NTSB: Use ignition locks for all drunken drivers

Posted December 11, 2012

— Every state should require convicted drunken drivers, including first-time offenders, to use devices that prevent them from starting a car's engine if their breath tests positive for alcohol, the National Transportation Safety Board said Tuesday.

The ignition interlock devices — already required for all convicted drunken drivers in 17 states — are currently the best available solution to reducing drunken driving deaths, which account for about a third of the nation's more than 32,000 traffic deaths a year, the board said.

Drivers breathe into breathalyzers mounted on the vehicle's dashboard. If their breath-alcohol concentration is greater than the device's programmed limit — usually a blood alcohol concentration of .02 percent or .04 percent — then the engine won't start.

In North Carolina, only people convicted of drunken driving with a blood alcohol level of .15 or higher are required to have the devices on their vehicles. They must also pay an installation fee of at least $75 and a monthly fee of about $75 for as long as they have the device.

The board also urged the National Highway Traffic Safety Administration to speed up its research effort with automakers to develop systems that can determine a driver's blood alcohol concentration using infrared light when the driver presses an ignition button.

NTSB wants ignition locks for all drunken drivers NTSB wants ignition locks for all drunken drivers

If the technology were incorporated into all new vehicles, eventually all drivers would be alcohol-tested before driving. That could potentially prevent an estimated 7,000 drunken-driving deaths a year, the board said.

The five-member board made the unanimous recommendations after reviewing evidence that an average of 360 people a year are killed when drivers turn the wrong way into the face of oncoming traffic on high-speed highways.

The board's study analyzed data from 1,566 crashes from 2004 to 2009, as well as nine wrong-way collisions NTSB directly investigated.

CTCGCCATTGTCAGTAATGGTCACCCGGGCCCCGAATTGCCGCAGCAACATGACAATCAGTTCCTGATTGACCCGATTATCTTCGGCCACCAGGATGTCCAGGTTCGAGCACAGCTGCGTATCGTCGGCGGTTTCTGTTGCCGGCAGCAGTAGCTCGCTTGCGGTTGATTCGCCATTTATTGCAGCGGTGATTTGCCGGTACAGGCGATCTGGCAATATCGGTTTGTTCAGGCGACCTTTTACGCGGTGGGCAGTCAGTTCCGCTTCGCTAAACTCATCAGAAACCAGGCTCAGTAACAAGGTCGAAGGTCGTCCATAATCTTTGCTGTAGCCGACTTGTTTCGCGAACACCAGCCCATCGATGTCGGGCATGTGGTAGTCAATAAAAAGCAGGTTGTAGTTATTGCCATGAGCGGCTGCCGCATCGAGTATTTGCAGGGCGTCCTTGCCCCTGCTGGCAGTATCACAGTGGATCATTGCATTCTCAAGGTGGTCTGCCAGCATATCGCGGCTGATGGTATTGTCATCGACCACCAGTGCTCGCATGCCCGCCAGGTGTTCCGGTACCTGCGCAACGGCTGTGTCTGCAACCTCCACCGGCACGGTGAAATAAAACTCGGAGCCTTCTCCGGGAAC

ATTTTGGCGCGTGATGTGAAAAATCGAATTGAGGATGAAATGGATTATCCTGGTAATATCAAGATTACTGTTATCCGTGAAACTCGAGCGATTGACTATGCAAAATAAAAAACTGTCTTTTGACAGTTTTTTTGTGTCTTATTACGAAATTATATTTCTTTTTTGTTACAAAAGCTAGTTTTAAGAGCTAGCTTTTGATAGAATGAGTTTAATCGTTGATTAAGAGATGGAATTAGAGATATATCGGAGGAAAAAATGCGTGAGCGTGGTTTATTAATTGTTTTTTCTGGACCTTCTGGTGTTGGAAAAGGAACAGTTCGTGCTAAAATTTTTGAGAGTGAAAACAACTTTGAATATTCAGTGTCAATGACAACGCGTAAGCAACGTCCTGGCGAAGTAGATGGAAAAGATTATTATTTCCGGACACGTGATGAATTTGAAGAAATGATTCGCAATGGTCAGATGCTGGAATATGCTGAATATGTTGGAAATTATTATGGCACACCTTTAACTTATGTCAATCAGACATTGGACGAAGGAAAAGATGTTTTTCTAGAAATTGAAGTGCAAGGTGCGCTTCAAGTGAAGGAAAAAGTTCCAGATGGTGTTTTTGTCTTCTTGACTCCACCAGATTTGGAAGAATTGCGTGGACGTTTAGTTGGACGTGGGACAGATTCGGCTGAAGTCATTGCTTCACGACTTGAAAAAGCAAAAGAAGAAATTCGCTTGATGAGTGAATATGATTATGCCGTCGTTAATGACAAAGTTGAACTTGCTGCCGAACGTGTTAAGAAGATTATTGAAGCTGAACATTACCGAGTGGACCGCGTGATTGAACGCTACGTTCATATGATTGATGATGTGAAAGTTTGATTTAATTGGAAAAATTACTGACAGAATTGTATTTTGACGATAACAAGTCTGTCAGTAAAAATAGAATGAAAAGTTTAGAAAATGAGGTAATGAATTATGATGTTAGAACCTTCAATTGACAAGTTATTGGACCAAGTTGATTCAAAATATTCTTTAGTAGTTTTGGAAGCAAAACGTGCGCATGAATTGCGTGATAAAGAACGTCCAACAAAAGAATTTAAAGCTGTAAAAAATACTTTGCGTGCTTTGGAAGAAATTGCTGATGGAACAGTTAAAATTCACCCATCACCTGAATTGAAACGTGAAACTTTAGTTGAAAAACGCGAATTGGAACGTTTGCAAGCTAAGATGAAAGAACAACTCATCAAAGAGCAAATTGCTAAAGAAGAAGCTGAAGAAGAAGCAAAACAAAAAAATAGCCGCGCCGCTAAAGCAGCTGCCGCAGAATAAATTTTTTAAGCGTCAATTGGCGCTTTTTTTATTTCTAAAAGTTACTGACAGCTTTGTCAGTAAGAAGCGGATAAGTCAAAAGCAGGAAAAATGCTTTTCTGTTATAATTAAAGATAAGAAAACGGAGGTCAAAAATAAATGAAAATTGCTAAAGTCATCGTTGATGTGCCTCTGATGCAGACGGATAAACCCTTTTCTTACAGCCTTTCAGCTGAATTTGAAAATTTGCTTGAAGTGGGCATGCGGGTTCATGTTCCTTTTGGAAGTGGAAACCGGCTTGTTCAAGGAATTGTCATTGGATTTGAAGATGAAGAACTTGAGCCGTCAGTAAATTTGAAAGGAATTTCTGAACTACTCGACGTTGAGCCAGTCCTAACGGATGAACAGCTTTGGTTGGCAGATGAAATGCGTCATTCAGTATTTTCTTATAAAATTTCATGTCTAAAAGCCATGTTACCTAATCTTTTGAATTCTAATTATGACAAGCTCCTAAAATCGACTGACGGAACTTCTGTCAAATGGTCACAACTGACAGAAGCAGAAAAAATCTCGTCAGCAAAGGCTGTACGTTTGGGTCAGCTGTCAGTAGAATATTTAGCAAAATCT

In 59 percent of the wrecks, wrong-way drivers had blood alcohol levels more than twice the legal limit. In another 10 percent of the crashes, drivers had alcohol levels between .08 and .14. The limit in most instances is .08.

"Wrong-way crashes shatter lives and families," said NTSB Chairwoman Deborah Hersman, calling the report and the recommendations a "milestone" for the board.

The technologies hold "great promise to be a game changer in highway safety," she said.

The board's recommendations are likely to be strongly opposed by the alcohol industry.

The American Beverage Institute, which represents about 8,000 chain restaurants in the U.S., said mandatory ignition interlock devices should be reserved for "hardcore" drunken drivers and it opposes the new technology that government and industry are researching.

First-time drunken drivers with blood alcohol levels that are less than double the legal limit should be treated differently than drivers with higher alcohol levels and repeat offenders, Sarah Longwell, the institute's managing director, said.

"You don't punish somebody going 5 miles over the speed limit the same way you do somebody going 50 miles over the speed limit," she said.

Also, the developing technology would effectively prevent any one with relatively small amounts of alcohol in their blood from driving, Longwell said.

"This would eliminate people's ability to have a glass of wine with dinner or to have a beer at a ballgame and then drive home," she said.

Reducing drunken driving is perhaps the most obvious way to reduce wrong-way driving fatalities and injuries.

The board hosted a forum earlier this year on the problem of drivers impaired by alcohol and drugs.

Alcohol-impaired crashes overall accounted for nearly 31 percent motor vehicle fatalities 2010. And, that percentage has remained stuck between 30 and 32 percent of overall highway fatalities since 1995, board members said.